This could follow the form of a transition from mainframes (filling entire buildings) to minicomputers (filling rooms) and finally to microcomputers that can live on our desks.

This democratization of access to quantum power will lead to new use cases as companies will be able to test against a unique set of challenges.

“A $50,000 computer is something most mid-sized businesses can afford, and an $800,000 computer isn’t that many,” Gasman said.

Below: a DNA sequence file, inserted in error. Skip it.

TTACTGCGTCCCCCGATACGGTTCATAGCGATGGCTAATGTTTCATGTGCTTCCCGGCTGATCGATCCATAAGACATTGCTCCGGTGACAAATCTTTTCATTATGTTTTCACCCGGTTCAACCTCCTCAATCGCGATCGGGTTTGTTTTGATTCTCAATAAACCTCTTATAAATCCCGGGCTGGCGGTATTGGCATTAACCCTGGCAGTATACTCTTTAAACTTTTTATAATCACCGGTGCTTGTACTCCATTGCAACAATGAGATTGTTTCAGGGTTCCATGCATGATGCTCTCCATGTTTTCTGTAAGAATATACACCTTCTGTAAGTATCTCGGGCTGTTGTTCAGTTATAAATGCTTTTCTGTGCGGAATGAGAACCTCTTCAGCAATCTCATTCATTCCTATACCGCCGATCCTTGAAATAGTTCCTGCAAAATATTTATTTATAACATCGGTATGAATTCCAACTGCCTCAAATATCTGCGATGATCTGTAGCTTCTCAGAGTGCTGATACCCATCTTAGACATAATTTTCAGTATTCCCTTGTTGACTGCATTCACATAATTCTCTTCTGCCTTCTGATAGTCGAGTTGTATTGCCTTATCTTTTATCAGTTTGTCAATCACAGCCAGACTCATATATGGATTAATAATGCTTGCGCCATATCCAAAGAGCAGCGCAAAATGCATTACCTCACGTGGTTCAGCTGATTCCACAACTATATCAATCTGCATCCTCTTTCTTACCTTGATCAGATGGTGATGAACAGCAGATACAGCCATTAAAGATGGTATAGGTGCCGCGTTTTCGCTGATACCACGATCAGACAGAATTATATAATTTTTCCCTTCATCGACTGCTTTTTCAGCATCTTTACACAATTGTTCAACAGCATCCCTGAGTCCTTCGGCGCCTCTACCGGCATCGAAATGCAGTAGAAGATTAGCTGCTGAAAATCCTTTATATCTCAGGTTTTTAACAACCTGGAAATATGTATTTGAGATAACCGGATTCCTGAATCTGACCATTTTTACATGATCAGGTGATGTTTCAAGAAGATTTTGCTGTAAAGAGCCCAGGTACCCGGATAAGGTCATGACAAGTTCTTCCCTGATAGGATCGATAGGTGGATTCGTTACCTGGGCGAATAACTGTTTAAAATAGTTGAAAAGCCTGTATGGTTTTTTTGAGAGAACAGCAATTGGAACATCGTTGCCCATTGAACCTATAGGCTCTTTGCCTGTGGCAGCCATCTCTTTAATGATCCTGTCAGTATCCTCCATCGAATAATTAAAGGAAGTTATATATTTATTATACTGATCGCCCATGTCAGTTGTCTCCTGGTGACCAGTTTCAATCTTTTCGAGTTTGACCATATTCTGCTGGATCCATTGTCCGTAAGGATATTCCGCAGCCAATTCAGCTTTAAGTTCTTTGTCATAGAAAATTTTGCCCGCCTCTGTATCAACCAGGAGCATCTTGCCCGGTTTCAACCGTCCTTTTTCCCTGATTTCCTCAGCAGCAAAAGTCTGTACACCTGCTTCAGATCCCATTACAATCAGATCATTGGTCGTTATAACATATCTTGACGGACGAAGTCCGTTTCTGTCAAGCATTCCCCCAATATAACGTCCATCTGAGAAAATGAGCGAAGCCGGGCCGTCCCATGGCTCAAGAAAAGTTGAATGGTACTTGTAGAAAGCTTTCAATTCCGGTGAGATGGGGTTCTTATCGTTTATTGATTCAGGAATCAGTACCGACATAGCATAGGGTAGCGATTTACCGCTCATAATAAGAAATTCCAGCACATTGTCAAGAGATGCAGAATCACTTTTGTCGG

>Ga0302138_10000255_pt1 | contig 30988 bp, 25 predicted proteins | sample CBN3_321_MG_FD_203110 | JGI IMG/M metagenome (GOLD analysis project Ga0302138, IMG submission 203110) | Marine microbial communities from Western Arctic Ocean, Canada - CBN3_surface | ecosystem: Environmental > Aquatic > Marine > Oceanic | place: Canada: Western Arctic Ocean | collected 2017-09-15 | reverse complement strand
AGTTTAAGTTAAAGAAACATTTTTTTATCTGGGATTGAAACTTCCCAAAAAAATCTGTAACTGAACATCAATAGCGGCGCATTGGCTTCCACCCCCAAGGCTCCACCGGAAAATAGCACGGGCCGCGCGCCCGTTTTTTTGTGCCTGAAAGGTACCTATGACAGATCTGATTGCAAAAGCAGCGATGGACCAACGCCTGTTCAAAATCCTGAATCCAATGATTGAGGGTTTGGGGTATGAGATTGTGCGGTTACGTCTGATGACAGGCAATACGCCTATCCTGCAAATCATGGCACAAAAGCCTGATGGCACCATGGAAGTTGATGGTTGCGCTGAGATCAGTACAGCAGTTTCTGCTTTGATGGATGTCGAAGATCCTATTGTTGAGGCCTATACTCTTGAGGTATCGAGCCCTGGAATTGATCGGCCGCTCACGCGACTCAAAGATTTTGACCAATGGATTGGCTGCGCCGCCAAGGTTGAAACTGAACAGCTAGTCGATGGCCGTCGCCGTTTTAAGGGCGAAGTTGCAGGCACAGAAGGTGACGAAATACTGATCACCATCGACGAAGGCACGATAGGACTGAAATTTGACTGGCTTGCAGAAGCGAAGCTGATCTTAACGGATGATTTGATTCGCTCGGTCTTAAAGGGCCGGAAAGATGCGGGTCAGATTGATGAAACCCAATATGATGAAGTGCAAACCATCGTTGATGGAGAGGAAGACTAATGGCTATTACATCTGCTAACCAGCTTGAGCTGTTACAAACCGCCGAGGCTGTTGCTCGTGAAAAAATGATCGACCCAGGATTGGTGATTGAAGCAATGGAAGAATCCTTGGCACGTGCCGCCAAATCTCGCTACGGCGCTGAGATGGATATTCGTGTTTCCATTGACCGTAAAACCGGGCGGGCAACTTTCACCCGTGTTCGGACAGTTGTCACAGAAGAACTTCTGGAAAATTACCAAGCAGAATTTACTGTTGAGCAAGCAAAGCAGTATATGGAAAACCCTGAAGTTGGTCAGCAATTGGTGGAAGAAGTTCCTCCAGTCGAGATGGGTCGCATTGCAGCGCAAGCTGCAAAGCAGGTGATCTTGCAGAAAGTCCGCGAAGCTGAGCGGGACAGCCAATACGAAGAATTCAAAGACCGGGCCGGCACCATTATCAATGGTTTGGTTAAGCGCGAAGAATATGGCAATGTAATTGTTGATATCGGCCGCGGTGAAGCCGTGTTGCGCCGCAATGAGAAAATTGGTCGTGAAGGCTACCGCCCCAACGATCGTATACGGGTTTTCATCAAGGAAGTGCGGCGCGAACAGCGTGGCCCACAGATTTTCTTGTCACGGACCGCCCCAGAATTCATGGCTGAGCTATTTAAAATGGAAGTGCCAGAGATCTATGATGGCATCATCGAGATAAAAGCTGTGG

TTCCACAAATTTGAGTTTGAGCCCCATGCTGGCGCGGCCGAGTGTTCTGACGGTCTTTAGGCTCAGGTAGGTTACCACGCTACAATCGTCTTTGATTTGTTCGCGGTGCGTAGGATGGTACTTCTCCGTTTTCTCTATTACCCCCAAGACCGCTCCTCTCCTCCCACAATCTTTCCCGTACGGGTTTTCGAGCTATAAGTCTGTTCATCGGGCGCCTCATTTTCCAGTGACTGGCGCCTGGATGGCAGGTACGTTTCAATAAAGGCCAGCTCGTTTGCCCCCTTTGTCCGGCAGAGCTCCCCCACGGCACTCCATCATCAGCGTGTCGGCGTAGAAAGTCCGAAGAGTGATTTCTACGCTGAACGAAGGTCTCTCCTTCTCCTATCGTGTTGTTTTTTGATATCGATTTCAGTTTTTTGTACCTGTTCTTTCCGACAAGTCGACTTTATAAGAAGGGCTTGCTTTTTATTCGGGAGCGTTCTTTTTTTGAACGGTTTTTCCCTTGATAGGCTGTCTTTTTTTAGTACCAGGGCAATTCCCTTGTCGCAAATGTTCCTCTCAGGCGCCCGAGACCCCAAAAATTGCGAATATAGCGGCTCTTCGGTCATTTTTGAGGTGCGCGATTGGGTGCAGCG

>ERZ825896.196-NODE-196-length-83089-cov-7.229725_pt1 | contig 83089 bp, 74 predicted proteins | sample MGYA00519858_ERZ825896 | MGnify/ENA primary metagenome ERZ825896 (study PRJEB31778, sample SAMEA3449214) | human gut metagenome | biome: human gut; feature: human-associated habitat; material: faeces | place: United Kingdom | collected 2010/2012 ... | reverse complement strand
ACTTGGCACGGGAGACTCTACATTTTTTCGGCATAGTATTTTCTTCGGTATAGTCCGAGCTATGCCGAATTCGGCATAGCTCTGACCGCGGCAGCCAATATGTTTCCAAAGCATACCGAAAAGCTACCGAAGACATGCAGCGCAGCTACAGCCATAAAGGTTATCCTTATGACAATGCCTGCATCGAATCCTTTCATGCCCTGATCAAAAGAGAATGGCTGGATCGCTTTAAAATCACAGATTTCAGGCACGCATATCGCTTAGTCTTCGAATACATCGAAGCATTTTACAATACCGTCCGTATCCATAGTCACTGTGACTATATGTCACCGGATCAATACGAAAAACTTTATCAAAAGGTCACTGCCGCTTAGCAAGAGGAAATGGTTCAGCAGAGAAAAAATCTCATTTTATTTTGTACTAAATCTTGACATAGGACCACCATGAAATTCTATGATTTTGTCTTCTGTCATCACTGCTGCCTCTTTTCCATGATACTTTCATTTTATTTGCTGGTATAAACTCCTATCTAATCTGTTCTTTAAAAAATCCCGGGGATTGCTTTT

Problems where quantum computers may be used include monitoring and predicting traffic flows across complex urban environments, as well as processing the large amounts of data required for artificial intelligence and machine learning. Even if one day humans are able to model systems as complex as the biological brain, paving the way for true his AI, it’s a way of using classical computing. It would be nearly impossible.

Gasman said: Breakthrough – it won’t happen. That’s the excitement of quantum computing.

You can do it click here Watch a webinar with Lawrence Gasman, President and Co-Founder of IQT Research, for a deep dive into the future of quantum computing and what it means for the world.